Manganese as an Electrocatalyst for Water Splitting?

Final report of the MANGAN project

Eine zentrale Frage des Projekts: Lässt sich Mangan, welches in der natürlichen Photosynthese die Wasserspaltung katalysiert, auch in der technischen Elektrolyse zur Wasserstofferzeugung einsetzen.

The cluster project MANGAN, initiated in 2015 and coordinated at the MPI CEC, has recently completed. In this large scale project, funded by the German Federal Ministry of Education and Research (BMBF), a consortium of 25 research groups located at 15 institutes and universities tackled the question: could manganese based compounds be suitable electrocatalysts for water splitting in industrial hydrogen production? The choice of the element was inspired by photosynthesis, where a manganese-cluster, embedded in a protein-complex, catalyses this process in leaves.

To this end, experts from different fields cooperated and utilised a variety of synthesis- and analysis-techniques. In addition to the fabrication of different compounds and electrodes, the characterisation with regard to their catalytic properties in a unified fashion was one of the challenges. This was addressed with the development of a standardised characterisation protocol. Moreover, in the course of the project, characterisation techniques were enhanced and insights into the structure-function-relationship of different manganese compounds could be obtained.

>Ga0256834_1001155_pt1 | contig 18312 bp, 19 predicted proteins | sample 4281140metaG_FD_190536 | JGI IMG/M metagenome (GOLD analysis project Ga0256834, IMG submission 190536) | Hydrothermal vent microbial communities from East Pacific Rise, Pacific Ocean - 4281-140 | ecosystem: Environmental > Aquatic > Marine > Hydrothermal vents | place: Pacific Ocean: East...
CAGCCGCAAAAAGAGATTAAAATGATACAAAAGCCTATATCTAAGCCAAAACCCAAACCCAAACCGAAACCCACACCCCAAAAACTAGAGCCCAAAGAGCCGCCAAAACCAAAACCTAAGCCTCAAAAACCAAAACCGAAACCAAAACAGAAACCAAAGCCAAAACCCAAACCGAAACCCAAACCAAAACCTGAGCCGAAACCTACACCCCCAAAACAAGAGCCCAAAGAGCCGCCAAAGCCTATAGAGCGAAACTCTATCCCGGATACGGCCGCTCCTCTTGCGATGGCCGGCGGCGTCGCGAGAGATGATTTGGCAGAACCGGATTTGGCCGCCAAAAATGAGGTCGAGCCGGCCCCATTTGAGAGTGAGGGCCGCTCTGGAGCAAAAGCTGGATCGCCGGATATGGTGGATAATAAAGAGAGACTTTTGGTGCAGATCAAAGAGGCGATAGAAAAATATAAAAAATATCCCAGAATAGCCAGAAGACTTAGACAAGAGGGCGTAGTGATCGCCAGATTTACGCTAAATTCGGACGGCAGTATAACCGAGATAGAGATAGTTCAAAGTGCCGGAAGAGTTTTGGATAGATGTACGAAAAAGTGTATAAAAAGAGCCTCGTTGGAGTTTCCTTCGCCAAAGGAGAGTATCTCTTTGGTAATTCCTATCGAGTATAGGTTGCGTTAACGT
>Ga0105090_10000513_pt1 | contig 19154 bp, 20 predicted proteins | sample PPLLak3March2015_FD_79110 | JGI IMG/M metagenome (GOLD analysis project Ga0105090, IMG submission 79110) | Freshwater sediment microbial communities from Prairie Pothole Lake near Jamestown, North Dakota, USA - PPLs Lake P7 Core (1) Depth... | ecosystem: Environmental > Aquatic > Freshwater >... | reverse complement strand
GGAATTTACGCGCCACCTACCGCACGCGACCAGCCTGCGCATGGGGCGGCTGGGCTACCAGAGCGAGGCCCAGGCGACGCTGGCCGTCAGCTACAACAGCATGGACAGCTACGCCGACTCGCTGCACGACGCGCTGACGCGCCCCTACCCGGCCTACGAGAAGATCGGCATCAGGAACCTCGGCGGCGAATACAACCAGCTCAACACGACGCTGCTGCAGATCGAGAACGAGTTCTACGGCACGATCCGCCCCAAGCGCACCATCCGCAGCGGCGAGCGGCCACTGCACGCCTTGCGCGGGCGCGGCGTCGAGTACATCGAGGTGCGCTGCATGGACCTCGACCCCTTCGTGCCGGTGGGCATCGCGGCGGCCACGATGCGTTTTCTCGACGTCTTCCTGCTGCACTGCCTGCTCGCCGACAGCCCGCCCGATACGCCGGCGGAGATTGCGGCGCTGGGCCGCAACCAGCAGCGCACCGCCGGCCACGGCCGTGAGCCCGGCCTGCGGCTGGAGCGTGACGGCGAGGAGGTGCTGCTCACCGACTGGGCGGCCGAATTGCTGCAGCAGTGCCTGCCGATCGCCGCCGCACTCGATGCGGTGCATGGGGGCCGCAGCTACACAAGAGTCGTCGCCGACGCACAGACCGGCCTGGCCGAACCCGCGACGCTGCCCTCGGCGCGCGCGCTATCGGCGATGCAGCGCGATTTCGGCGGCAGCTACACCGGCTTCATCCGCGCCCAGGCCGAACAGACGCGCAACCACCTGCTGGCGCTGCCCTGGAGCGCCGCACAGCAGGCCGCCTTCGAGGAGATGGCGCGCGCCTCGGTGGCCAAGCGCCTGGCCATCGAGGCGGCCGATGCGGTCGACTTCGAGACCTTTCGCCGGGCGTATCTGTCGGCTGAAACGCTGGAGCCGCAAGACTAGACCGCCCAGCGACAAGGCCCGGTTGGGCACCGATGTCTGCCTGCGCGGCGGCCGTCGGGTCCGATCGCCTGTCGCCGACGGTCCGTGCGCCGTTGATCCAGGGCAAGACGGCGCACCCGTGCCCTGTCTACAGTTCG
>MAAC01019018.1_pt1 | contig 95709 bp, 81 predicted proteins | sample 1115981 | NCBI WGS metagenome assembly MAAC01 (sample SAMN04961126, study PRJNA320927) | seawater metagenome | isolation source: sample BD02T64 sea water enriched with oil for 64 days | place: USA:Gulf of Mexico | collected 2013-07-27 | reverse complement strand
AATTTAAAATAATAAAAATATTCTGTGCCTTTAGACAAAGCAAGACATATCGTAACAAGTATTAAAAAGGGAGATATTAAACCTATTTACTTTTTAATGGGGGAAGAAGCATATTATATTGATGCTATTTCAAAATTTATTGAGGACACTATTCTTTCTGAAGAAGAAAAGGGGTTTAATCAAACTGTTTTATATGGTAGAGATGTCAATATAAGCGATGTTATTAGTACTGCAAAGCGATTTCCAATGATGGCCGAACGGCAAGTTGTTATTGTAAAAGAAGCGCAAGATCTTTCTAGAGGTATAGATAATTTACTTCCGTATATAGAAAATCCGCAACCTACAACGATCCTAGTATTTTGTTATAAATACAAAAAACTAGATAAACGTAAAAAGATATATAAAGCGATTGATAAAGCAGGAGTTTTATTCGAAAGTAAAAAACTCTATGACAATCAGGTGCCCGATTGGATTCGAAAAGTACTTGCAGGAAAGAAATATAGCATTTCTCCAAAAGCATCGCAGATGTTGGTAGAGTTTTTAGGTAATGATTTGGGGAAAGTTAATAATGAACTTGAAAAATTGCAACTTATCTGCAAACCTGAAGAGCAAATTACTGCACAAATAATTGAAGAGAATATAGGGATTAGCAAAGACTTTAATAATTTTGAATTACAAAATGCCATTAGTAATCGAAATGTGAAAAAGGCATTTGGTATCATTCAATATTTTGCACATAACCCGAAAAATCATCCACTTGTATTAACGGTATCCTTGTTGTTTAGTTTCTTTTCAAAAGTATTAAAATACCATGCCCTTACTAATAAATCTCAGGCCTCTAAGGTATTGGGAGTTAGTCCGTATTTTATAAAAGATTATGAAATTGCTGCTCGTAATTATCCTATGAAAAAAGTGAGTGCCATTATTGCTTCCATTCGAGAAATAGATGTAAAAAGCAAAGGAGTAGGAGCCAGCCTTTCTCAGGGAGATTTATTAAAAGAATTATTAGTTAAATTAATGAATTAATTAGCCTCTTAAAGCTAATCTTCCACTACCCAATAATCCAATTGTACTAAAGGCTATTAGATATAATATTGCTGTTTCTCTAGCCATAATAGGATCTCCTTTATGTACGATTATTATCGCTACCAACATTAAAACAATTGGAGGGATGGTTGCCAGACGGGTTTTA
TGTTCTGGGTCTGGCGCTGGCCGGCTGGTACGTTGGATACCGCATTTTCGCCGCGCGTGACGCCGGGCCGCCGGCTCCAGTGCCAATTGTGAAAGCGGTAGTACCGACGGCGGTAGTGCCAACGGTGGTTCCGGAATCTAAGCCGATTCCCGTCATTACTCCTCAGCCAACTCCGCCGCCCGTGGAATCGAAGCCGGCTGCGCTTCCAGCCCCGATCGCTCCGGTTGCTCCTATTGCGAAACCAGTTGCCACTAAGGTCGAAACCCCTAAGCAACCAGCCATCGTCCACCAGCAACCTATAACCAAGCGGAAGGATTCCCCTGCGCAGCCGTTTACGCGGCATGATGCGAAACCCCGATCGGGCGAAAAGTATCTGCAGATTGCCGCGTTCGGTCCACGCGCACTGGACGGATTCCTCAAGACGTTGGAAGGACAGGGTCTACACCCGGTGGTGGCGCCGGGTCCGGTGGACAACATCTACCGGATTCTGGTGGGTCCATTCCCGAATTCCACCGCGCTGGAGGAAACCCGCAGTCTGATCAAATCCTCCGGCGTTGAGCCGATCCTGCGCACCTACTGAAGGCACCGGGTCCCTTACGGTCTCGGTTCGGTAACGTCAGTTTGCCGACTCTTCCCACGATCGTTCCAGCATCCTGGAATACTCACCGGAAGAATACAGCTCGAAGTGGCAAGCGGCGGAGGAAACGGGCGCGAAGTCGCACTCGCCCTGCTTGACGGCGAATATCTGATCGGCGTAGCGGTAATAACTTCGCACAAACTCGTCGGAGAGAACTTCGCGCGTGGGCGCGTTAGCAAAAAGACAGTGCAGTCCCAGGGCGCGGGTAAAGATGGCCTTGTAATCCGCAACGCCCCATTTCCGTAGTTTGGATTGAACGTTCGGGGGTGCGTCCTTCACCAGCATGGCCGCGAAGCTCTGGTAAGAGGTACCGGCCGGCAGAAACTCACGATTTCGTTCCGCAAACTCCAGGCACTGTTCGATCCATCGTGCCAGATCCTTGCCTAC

Despite promising initial efficiency of some electrodes, it was found that the often-limited stability and conductivity of most manganese-based catalysts hinder their use in industrial applications. Nevertheless, even if the potential of manganese for an application as electrocatalysts for water splitting turned out to be rather low, approaching this project in an interdisciplinary manner lead to essential insights. The efficiency of the electrolysis process is not solely defined by the properties of the catalyst. It is rather a complex interplay of the involved components, such as mechanical and electrical compatibility of catalyst and electrode-support, influences of the electrolyte, and the geometry of the catalyst layer and its impact on stability and charge transport. Thus, important correlations were identified that lay a solid foundation for future research on concepts towards an optimised electrode design, which is applicable to ongoing work beyond manganese catalysts.

Further information about the project, the involved project partners, as well as related publications can be found on